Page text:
Building monitoring can enhance our understanding of everyday life, yet has sparsely been used in social practices research. Monitoring usually provides context (e.g. differences in performing practices) for more prominent qualitative inquiry, and is rarely centrally integrated methodologically. This paper aims to investigate the potential usefulness of utilising, and integrating more centrally, building monitoring to study the performance of domestic practices. Since the practices literature shows no theoretical incompatibility with monitoring, a UK Passivhaus development is examined in considering applicability further. Monitoring data include temperature, humidity, carbon dioxide, and electricity sub-metering. These data are records of interactions with the material world, and, as such, are shown to be a particularly good basis for investigating how technologies relate to the other elements (influences) of practice in shaping everyday life. Reflections regarding the benefits and limitations of integrating monitoring with qualitative data are also shared (e.g. resident enthusiasm for co-investigating monitoring data; monitoring data having insufficient richness without accompanying qualitative data). Monitoring and qualitative data are shown to be complementary, and capable of producing insights beyond those of nonHintegrated approaches. We advocate using building monitoring more in researching practices, particularly when considering the everyday implications of technological changes.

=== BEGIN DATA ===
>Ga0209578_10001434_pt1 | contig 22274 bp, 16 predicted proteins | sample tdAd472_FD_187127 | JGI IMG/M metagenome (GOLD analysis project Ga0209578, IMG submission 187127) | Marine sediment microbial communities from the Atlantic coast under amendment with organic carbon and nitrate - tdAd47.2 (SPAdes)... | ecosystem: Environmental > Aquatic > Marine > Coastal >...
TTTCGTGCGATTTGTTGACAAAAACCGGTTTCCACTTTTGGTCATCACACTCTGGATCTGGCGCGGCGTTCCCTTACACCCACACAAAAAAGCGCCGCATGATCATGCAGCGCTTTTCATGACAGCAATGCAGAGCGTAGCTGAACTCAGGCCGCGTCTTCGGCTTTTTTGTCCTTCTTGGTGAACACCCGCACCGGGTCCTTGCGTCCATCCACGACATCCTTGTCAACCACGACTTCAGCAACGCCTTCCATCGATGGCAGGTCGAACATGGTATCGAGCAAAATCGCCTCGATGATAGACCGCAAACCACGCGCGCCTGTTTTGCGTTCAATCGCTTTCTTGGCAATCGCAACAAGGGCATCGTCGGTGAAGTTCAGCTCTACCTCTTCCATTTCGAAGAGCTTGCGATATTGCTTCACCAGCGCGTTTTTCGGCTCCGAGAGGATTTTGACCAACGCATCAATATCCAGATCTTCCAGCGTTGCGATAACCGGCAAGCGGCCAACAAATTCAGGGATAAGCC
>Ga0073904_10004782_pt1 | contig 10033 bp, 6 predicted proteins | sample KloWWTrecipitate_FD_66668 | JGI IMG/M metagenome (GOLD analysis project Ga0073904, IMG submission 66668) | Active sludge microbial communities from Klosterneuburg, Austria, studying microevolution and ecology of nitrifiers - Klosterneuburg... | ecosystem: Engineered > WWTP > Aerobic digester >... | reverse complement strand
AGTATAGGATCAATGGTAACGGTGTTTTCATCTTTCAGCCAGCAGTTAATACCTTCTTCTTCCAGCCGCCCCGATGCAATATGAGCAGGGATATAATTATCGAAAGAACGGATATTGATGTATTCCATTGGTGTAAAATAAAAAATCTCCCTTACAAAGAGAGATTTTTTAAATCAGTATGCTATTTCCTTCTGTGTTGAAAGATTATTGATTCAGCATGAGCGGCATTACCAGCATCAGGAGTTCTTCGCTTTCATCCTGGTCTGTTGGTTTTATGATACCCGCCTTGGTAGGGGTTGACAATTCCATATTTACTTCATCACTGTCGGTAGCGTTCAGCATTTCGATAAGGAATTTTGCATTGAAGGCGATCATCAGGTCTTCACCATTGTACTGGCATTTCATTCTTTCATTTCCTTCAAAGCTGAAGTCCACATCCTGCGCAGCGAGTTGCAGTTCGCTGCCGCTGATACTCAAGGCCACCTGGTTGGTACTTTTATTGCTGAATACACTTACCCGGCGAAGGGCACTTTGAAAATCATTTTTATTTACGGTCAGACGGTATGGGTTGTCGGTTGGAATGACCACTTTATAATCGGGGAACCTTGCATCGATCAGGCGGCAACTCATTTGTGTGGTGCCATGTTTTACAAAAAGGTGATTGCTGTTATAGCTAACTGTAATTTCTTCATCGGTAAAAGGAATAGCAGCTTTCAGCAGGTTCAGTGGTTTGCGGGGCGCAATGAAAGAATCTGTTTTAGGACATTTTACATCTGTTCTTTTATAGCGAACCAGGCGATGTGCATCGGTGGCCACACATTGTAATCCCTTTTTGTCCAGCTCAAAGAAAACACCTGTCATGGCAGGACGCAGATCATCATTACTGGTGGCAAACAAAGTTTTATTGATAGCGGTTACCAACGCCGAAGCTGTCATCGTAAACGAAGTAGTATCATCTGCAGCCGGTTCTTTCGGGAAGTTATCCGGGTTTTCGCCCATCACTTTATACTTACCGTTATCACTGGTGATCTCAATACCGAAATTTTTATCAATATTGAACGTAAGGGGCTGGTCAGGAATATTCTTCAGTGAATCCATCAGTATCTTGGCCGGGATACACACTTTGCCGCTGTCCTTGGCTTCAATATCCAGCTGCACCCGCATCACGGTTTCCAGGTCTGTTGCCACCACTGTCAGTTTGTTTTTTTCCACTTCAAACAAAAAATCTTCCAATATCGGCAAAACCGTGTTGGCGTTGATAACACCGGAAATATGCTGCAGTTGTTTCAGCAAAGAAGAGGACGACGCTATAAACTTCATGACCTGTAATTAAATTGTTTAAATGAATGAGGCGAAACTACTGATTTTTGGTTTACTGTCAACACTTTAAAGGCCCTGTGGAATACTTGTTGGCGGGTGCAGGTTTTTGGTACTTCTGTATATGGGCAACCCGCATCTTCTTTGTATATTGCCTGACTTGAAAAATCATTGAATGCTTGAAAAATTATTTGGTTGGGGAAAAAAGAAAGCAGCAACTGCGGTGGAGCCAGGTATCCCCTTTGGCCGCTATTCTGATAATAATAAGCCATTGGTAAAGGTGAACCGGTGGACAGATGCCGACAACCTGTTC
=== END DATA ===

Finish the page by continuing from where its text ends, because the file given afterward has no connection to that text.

Foulds, C., Powell, J. and Seyfang, G. (2013) Investigating the performance of everyday domestic practices using building monitoring. 3S Working Paper 2013-20. Norwich: Science, Society and Sustainability Research Group.